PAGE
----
Are PBMs Killing Pharmacies, Hiking Medicaid?

Stoney Creek Pharmacy, Nellysford, VA

A form letter mailed this month announced the death of another local independent pharmacy, this one in the bustling community of Nellysford.  Residents of Nelson County’s Rockfish Valley, including those in the large Wintergreen community, will join plenty of other rural areas in the U.S. without a pharmacy close by. 

“Very few independent pharmacies show a profit now unless they sell CBD oil, still unproven, do compounding or find other niche markets that small populations…cannot support,” wrote pharmacist Bob Ladd, who first owned the business in 1988, got out and then bought it back in 2017 in a last ditch effort to make it viable.  A new Dollar General store nearby was a major blow to his non-prescription sales, he added.

Rising drug costs are a major driver of medical inflation and a source of great consumer anxiety, but apparently are not creating economic health for everyone in the pharmacy industry.  There are many reasons these stores close, but advocates for the pharmacists point to the economic influence of the pharmacy benefit managers (PBMs), who stand between the manufacturers and the insurers, retailers and hospitals.

“…despite originally being created to negotiate lower drug prices for health plans, PBMs today leverage their largely unchecked power by keeping drug prices artificially high to maximize their revenues. That’s because higher list prices can generate higher rebates and more opportunities to pocket the difference. This also serves as a disincentive for PBMs to offer lower-cost drug alternatives even when they are readily available,”  wrote Christina Barrille and Rebecca Snead in a recent column for the Richmond Times-Dispatch.

About the same time the issue was the focus of a 60 Minutes segment on CBS.

Even greater depth is provided by a set of articles last year in Ohio’s The Columbus Dispatch. Just the bullet points on the main page (here) get the gist across.  Don’t think for a minute things are much different in Virginia.

Barrille, executive director of the Virginia Pharmacists Association, gave a recent talk to a conservative policy gathering, with a focus on a failed 2019 bill backed by her group.  House Bill 2223, sponsored by Delegate Israel O’Quinn of Bristol, made it out of the House on a tight 53-46 roll call (here), but went on to die in a Senate committee 11-4 (here.)  There is no partisan pattern to the votes, but they provide some good questions for challengers to raise.  The two pharmacists in office, Delegates Chris Jones and Keith Hodges, were yeas.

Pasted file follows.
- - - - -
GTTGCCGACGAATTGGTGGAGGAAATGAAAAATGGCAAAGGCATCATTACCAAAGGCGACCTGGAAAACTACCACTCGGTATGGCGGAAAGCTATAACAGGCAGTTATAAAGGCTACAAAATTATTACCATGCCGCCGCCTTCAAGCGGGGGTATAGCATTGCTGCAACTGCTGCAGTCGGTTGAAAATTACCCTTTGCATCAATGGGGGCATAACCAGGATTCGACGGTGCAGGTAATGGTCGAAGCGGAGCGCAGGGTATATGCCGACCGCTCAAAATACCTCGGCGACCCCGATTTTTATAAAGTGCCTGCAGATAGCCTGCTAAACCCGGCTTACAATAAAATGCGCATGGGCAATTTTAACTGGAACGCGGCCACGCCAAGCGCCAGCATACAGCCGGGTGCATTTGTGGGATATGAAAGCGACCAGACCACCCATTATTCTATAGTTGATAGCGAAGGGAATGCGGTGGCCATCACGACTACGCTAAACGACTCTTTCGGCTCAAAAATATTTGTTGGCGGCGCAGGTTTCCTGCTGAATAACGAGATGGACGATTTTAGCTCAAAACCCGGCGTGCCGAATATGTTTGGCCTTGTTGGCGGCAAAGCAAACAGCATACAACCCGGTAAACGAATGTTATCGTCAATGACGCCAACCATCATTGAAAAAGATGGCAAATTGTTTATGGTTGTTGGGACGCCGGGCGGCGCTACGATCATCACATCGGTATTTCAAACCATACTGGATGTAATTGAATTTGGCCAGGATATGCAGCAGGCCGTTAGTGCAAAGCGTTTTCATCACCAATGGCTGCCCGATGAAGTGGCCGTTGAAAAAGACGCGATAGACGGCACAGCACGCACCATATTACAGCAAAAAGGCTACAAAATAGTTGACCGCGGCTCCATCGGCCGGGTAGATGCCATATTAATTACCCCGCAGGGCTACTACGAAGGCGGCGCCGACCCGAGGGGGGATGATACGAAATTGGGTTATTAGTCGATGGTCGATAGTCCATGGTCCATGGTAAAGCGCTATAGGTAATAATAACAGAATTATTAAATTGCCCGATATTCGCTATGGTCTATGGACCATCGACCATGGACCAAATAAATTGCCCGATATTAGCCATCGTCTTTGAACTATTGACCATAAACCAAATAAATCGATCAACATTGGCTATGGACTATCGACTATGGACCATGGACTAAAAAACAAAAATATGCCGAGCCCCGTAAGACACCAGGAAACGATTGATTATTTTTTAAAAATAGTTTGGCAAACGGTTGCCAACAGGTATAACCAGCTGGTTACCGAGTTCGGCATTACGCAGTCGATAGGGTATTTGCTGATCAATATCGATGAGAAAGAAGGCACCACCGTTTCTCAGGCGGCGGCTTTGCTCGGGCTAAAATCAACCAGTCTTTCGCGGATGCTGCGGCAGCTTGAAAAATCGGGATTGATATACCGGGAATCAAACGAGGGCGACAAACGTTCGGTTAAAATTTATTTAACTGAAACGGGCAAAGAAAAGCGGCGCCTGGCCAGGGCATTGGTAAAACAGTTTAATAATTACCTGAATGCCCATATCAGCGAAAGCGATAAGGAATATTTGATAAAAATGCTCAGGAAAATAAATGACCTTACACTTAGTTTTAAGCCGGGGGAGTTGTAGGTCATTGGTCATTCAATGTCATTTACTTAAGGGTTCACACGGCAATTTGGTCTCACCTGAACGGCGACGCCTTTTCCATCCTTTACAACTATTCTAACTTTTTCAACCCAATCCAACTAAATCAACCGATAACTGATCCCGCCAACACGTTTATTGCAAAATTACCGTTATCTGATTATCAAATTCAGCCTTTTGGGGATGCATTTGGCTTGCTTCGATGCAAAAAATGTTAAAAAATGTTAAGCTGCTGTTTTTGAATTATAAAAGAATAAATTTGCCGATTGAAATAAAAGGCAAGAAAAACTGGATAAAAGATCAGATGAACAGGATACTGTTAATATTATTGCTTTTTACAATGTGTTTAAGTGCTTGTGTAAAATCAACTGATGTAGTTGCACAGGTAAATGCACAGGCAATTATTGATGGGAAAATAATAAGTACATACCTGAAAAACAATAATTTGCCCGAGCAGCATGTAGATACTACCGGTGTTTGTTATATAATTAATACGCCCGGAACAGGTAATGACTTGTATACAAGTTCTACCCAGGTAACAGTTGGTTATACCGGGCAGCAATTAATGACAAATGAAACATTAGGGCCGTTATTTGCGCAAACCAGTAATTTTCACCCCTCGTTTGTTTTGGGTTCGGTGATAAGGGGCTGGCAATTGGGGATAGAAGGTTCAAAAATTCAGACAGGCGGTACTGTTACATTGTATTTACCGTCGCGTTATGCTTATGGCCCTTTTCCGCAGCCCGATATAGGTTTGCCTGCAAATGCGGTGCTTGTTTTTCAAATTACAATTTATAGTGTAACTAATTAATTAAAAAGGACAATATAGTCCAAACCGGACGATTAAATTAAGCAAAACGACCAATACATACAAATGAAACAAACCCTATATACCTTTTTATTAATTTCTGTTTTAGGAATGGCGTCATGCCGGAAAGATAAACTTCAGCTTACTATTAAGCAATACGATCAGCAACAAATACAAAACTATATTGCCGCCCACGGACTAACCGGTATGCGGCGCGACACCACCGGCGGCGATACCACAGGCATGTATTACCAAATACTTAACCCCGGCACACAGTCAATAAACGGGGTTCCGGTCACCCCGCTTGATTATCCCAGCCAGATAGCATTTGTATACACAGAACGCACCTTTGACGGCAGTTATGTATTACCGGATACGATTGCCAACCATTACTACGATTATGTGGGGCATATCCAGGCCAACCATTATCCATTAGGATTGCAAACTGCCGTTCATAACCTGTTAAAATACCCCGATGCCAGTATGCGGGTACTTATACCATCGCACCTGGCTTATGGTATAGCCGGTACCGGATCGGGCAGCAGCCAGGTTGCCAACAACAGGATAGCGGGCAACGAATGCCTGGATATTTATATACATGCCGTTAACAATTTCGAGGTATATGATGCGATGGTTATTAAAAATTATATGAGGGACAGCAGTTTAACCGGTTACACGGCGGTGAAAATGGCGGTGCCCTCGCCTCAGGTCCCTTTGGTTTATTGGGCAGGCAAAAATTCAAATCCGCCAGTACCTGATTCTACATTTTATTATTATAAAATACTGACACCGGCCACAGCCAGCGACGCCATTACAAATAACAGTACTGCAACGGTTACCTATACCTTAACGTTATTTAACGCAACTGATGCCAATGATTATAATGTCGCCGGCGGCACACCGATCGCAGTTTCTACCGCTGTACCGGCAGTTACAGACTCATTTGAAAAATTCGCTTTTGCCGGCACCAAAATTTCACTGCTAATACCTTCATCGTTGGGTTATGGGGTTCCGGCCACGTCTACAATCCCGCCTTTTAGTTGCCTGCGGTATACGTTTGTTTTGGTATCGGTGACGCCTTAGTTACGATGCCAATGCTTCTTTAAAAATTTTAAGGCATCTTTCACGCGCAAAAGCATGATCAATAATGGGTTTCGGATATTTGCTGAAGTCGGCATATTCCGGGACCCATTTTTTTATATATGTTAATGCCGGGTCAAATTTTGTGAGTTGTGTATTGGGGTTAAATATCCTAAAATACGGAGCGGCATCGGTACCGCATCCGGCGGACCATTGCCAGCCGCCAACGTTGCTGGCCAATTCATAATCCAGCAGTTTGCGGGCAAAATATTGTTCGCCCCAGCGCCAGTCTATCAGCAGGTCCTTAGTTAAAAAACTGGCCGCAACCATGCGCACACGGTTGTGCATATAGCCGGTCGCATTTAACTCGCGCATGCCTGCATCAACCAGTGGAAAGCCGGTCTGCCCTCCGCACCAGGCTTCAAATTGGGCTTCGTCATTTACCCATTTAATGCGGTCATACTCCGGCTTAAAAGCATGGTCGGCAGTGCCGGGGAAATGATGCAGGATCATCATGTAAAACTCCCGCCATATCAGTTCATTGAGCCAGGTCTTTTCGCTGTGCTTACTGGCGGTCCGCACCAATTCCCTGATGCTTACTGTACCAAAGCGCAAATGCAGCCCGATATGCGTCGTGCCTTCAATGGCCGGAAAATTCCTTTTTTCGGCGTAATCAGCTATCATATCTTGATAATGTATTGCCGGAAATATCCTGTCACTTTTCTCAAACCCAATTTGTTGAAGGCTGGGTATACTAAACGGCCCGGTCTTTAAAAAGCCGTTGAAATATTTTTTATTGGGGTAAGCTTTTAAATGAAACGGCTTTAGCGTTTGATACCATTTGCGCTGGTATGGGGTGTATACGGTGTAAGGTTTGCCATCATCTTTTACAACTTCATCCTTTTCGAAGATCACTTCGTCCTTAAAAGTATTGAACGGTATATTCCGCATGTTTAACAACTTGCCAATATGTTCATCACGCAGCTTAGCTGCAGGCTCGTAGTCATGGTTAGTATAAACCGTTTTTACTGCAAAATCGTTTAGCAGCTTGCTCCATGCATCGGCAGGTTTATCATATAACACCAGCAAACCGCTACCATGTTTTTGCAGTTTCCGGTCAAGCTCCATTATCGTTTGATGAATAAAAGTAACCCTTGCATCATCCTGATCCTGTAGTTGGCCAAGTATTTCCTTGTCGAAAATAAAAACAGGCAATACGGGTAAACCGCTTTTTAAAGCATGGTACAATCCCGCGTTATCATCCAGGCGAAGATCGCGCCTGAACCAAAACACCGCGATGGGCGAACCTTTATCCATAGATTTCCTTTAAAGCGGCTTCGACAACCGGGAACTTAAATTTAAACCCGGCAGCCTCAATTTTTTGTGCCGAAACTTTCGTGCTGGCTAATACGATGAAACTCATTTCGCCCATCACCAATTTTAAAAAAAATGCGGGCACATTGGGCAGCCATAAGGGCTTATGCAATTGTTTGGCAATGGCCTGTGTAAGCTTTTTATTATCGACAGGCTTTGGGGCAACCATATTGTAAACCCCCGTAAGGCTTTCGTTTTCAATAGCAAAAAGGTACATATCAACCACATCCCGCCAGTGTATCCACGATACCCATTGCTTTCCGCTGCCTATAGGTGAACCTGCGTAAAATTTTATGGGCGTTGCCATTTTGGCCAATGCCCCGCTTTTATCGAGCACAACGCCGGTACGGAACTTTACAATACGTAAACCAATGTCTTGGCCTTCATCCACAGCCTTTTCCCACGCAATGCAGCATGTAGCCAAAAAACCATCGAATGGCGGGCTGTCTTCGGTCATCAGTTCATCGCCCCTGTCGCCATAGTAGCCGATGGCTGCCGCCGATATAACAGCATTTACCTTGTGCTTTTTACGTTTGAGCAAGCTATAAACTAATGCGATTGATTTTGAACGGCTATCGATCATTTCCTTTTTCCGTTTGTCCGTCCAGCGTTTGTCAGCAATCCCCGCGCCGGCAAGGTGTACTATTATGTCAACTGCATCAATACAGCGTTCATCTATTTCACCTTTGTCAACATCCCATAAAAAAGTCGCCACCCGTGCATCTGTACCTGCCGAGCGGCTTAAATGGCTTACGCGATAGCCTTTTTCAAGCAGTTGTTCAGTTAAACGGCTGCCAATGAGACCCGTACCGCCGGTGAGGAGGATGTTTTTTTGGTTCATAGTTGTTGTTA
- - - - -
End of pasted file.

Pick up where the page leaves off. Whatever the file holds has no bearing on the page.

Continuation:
The bill’s failure followed a successful 2017 bill which prohibited a common practice in PBM and insurance contracts, a provision preventing pharmacists from telling customers they might save money paying out of pocket.  But this new bill – also part of a national economic struggle – went much further.

According to the legislative staff summary, the 2019 bill allowed customers to avoid a mandate they use mail order and fill orders in a pharmacy instead, prohibited a pharmacy benefit manager from imposing different copays or fees on retail community pharmacies, and prohibited PBMs from charging different drug prices to retail community pharmacies.  The lobbying must have been intense.  We can find out later exactly which organizations opposed the bill.

No, we probably can’t, because Virginia’s lobbying disclosure laws are a travesty.

The Virginia pharmacists may have better luck challenging the hold pharmacy benefits managers have on Virginia’s Medicaid program and the state’s own insurance plan for its employees. Barrille and other advocates are convinced huge additional savings would be achieved if Virginia simply took Medicaid pharmacy benefits away from the PBM system entirely.

New budget language (here, the last three paragraphs in the string) requires an actuarial report by October 1 on the most cost-beneficial method for providing pharmacy benefits, with all the rebates and internal accounting tweaks considered.

The ultimate prize, as is often the case, is doing business with the government. Medicare is a federal problem, but Medicaid is co-managed with the states.  The Centers for Medicare and Medicaid Services just issued new guidelines on tracking and accounting for discounts and rebates when calculating and applying medical loss ratios to managed care programs like PBMs.

Some in the General Assembly have been putting the state’s Medicaid program under similar pressure to be sure all rebates and discounts are passed along to the state.  This new language and the actuarial report it requires lay the groundwork for a major effort at transparency and change during the 2020 General Assembly.

In West Virginia (here), the state took back control of the pharmacy benefits in July 2017, expecting to save $30 million per year.  An analysis released earlier this year indicated that turned into $54 million saved instead, while at the same time the payments to West Virginia pharmacists rose by $122 million.  The taxpayers paid less but the vendors got more with the middle man out of the game, they claim.

Ohio followed in 2018 (here), in part responding to the pressure from The Columbus Dispatch and its 40-plus story newspaper campaign.

In Virginia, the recent decision to expand Medicaid to hundreds of thousands more Virginians could expand the potential benefits from a similar approach.  The Senate Finance Committee was told recently that more than 80,000 new enrollees are now receiving one or more prescriptions.  That is only going to grow.